HID Fixture Performance It’s Not All About The Lamp
Lighting Science April The Scoop
Operating a great-performing light fixture can be likened to having a V8 under the hood. . . it doesn’t have to look like a Maserati on the outside as long as you have a powerful core. That being said, car enthusiasts fully understand that, while a great engine is an absolute ‘must’ key feature, there are many supporting design elements that are critical in supporting a fast car. Efficient light fixtures are no different, as high-output lamps rely on efficient reflector and ballast designs in order to reach peak potential.
Amazingly there are over 30 different brands of 1000-watt double-ended HID fixtures sold into the North American market today, each touting its own set of features and benefits. Testing a number of these fixtures, SUNMASTER has recently confirmed that there is a wide disparity with regard to the optical performance of these fixtures, simply by measuring the number of µmol at the plant canopy as well as measuring the distribution of the light output across the plant canopy.
The reflector profile and its material components dramatically influence the overall performance of an HID lighting system. For example, when operating a lamp that produces approximately 2,000 µmol, the net output of some HID fixtures is less than 1,500 µmol. In an increasingly competitive marketplace where supply is catching demand, optimizing the amount of light energy per watt consumed should be a primary consideration for commercial growers and hobbyists alike.
Some useful tips when choosing and optimizing your HID light system include:
1. Assure that the brand you choose backs their performance. Look for or ask for an optical characterization, or profile, of the fixture output. If none are available, a fairly simple test can be conducted by hanging the fixture over a 5’ x 5’ area and measuring the µmol at every one square foot at ground level below the fixture. Light uniformity over this 5’ x 5’ area can be easily compared in this way, from one brand/model to another.
2. Assure good reflector specifications. Good polished aluminum has a reflectivity of approximately 95%. Superior reflectors are optically modeled given a particular light source (e.g. 1000W double-end lamp) to bend the light around the back side of the lamp rather than reflect the light back into the lamp.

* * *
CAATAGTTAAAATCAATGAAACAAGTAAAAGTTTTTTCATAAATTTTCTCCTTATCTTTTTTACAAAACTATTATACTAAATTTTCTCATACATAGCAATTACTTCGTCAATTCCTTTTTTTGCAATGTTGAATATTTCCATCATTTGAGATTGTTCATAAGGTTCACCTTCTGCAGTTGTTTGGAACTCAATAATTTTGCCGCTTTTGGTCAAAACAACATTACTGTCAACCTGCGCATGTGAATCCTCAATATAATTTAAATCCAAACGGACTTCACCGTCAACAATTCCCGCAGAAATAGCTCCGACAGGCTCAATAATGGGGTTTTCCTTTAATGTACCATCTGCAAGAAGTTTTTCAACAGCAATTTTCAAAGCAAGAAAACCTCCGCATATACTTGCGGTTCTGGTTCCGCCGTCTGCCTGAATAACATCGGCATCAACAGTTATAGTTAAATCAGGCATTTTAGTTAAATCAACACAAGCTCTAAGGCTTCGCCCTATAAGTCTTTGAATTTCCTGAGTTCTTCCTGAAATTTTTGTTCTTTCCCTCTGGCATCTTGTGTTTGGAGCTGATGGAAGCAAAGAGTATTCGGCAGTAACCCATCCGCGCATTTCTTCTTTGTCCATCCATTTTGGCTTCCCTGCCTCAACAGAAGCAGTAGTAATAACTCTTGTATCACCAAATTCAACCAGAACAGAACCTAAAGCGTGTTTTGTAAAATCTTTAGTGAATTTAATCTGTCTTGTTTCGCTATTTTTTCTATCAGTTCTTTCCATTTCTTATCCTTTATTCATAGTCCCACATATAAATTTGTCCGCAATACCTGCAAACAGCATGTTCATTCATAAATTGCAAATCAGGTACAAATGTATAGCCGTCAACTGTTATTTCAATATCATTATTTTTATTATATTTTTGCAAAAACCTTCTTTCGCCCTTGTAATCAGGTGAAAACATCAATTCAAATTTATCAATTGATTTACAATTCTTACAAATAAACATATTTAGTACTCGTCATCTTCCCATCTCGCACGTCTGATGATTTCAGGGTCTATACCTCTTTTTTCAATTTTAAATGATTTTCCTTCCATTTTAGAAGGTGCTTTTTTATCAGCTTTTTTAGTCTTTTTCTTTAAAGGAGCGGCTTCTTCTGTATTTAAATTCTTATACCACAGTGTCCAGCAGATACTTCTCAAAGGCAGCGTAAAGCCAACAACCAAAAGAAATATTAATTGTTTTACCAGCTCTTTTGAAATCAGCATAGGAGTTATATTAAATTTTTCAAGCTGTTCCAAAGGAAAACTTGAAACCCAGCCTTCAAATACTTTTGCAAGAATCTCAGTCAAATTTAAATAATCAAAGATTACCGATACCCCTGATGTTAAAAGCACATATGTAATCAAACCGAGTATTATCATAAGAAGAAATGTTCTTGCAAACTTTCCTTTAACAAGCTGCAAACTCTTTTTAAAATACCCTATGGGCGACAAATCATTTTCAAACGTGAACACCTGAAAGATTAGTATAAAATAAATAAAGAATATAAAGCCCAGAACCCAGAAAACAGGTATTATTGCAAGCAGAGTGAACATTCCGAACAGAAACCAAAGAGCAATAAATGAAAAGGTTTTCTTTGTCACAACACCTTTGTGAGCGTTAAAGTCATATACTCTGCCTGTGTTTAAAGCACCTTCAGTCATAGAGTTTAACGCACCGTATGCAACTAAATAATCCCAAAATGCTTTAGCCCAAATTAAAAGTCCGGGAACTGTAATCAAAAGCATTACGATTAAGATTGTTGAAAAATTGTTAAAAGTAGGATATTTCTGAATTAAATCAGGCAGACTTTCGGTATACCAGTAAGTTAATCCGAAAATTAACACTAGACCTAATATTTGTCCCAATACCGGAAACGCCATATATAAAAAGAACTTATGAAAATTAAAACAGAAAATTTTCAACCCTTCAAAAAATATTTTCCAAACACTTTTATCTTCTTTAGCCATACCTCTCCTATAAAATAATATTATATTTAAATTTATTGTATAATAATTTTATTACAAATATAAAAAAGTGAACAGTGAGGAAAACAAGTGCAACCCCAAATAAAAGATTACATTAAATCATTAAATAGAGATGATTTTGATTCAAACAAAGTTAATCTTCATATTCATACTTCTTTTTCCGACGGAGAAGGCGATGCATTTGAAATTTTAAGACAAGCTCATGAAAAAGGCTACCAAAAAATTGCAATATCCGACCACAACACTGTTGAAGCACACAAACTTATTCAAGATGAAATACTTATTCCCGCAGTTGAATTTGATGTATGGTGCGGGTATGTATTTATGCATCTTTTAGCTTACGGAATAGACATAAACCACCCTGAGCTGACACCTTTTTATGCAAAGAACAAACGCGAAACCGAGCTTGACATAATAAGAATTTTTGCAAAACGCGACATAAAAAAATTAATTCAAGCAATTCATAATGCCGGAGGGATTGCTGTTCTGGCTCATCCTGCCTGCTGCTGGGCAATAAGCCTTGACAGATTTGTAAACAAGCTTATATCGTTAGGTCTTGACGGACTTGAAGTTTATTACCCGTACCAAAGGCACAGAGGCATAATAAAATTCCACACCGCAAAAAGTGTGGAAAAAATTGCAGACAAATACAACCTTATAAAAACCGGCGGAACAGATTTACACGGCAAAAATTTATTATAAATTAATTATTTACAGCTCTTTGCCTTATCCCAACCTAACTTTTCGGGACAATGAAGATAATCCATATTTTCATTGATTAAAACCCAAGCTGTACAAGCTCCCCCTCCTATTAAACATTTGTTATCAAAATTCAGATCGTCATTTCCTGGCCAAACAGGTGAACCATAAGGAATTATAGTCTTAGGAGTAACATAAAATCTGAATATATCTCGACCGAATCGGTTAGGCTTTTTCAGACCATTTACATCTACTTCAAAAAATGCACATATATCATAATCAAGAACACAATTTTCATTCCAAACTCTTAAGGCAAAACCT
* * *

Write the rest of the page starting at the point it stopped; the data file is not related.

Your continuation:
3. Keep the reflector clean. Dust and dirt can reduce reflector efficiency by 15% or more. For dust and light debris, simply blowing out the reflector out may significantly improve the reflector efficiency. For finger prints and stubborn dirt, water and a micro fiber cloth may be used to polish aluminum reflectors.
4. Minimize the distance from the plant canopy. Surprisingly, some indoor growers mount their light fixtures as high as 12’ to 15’ above the plant canopy. Light diminishes at an exponential rate compared to its distance from the target object (1/distance2 or inverse square law). So when moving a fixture that is 3’ from its target to 4’ from its target (25%), the light reaching the canopy will actually decrease by 46%. To reduce fixture count or simply increase light intensity, one should keep the fixture as close to the plant canopy as possible while managing the related heat emanating from the fixture.
5. Consider open fixtures where applicable. While many enclosed fixtures incorporate a glass lens having an AR (Anti-Reflective) coating, typically most flat glass covers will typically reduce the amount of light hitting the plant canopy by 2% or more due to reflection and/or refraction. In addition, glass lenses are a great flat surface for dust and debris to collect, further reducing light output.
While LED fixtures eliminate many of the potential obstacles listed above, HPS and ceramic metal halide systems continue to flourish in both hobby and commercial applications. Given the vast majority of horticultural lighting is currently HID-based, there are ample opportunities to optimize both existing and new HID lighting systems.